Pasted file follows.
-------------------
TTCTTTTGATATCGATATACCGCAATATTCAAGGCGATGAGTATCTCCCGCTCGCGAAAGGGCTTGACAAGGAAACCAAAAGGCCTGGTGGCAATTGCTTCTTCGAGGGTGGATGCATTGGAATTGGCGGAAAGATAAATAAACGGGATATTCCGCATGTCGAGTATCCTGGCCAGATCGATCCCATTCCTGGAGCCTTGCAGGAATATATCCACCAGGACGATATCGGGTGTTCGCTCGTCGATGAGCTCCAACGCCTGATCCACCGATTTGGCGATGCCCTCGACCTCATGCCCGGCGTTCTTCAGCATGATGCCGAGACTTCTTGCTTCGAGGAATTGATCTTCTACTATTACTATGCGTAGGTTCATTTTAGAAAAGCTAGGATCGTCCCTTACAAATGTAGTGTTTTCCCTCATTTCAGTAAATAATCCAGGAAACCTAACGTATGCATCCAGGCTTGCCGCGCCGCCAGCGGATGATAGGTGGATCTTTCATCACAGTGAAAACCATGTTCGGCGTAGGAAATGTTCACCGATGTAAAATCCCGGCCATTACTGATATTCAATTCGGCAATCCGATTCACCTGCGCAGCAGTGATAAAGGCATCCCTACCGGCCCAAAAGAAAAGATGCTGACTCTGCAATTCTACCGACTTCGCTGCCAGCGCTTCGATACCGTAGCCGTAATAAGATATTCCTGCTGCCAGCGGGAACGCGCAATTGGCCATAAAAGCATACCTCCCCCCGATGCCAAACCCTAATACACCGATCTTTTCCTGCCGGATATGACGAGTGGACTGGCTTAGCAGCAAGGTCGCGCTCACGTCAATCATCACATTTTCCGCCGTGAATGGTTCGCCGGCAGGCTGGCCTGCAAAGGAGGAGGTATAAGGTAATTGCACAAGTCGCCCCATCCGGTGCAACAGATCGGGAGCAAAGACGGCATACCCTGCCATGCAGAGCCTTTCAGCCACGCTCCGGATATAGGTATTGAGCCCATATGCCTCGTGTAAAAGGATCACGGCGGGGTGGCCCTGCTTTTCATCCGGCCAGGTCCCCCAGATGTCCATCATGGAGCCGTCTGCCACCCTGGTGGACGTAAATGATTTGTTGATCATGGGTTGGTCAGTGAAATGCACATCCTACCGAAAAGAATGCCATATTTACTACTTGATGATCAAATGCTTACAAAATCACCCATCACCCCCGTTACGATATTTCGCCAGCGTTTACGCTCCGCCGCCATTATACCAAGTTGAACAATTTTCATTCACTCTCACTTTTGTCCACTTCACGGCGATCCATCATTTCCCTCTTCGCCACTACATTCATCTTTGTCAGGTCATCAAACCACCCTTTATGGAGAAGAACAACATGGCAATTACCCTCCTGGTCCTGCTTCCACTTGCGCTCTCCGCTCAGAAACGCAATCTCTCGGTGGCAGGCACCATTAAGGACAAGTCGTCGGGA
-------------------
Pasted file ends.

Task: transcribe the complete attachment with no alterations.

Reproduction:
TTCTTTTGATATCGATATACCGCAATATTCAAGGCGATGAGTATCTCCCGCTCGCGAAAGGGCTTGACAAGGAAACCAAAAGGCCTGGTGGCAATTGCTTCTTCGAGGGTGGATGCATTGGAATTGGCGGAAAGATAAATAAACGGGATATTCCGCATGTCGAGTATCCTGGCCAGATCGATCCCATTCCTGGAGCCTTGCAGGAATATATCCACCAGGACGATATCGGGTGTTCGCTCGTCGATGAGCTCCAACGCCTGATCCACCGATTTGGCGATGCCCTCGACCTCATGCCCGGCGTTCTTCAGCATGATGCCGAGACTTCTTGCTTCGAGGAATTGATCTTCTACTATTACTATGCGTAGGTTCATTTTAGAAAAGCTAGGATCGTCCCTTACAAATGTAGTGTTTTCCCTCATTTCAGTAAATAATCCAGGAAACCTAACGTATGCATCCAGGCTTGCCGCGCCGCCAGCGGATGATAGGTGGATCTTTCATCACAGTGAAAACCATGTTCGGCGTAGGAAATGTTCACCGATGTAAAATCCCGGCCATTACTGATATTCAATTCGGCAATCCGATTCACCTGCGCAGCAGTGATAAAGGCATCCCTACCGGCCCAAAAGAAAAGATGCTGACTCTGCAATTCTACCGACTTCGCTGCCAGCGCTTCGATACCGTAGCCGTAATAAGATATTCCTGCTGCCAGCGGGAACGCGCAATTGGCCATAAAAGCATACCTCCCCCCGATGCCAAACCCTAATACACCGATCTTTTCCTGCCGGATATGACGAGTGGACTGGCTTAGCAGCAAGGTCGCGCTCACGTCAATCATCACATTTTCCGCCGTGAATGGTTCGCCGGCAGGCTGGCCTGCAAAGGAGGAGGTATAAGGTAATTGCACAAGTCGCCCCATCCGGTGCAACAGATCGGGAGCAAAGACGGCATACCCTGCCATGCAGAGCCTTTCAGCCACGCTCCGGATATAGGTATTGAGCCCATATGCCTCGTGTAAAAGGATCACGGCGGGGTGGCCCTGCTTTTCATCCGGCCAGGTCCCCCAGATGTCCATCATGGAGCCGTCTGCCACCCTGGTGGACGTAAATGATTTGTTGATCATGGGTTGGTCAGTGAAATGCACATCCTACCGAAAAGAATGCCATATTTACTACTTGATGATCAAATGCTTACAAAATCACCCATCACCCCCGTTACGATATTTCGCCAGCGTTTACGCTCCGCCGCCATTATACCAAGTTGAACAATTTTCATTCACTCTCACTTTTGTCCACTTCACGGCGATCCATCATTTCCCTCTTCGCCACTACATTCATCTTTGTCAGGTCATCAAACCACCCTTTATGGAGAAGAACAACATGGCAATTACCCTCCTGGTCCTGCTTCCACTTGCGCTCTCCGCTCAGAAACGCAATCTCTCGGTGGCAGGCACCATTAAGGACAAGTCGTCGGGA